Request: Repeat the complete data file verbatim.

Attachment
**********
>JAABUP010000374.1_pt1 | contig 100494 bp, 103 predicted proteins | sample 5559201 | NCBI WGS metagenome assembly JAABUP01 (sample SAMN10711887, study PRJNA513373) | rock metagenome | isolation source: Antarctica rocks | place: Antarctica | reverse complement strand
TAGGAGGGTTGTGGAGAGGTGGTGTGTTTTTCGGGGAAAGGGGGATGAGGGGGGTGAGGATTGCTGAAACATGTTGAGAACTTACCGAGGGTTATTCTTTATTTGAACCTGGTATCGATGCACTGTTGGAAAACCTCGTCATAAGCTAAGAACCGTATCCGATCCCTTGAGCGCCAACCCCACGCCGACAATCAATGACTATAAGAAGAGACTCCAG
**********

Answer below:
>JAABUP010000374.1_pt1 | contig 100494 bp, 103 predicted proteins | sample 5559201 | NCBI WGS metagenome assembly JAABUP01 (sample SAMN10711887, study PRJNA513373) | rock metagenome | isolation source: Antarctica rocks | place: Antarctica | reverse complement strand
TAGGAGGGTTGTGGAGAGGTGGTGTGTTTTTCGGGGAAAGGGGGATGAGGGGGGTGAGGATTGCTGAAACATGTTGAGAACTTACCGAGGGTTATTCTTTATTTGAACCTGGTATCGATGCACTGTTGGAAAACCTCGTCATAAGCTAAGAACCGTATCCGATCCCTTGAGCGCCAACCCCACGCCGACAATCAATGACTATAAGAAGAGACTCCAG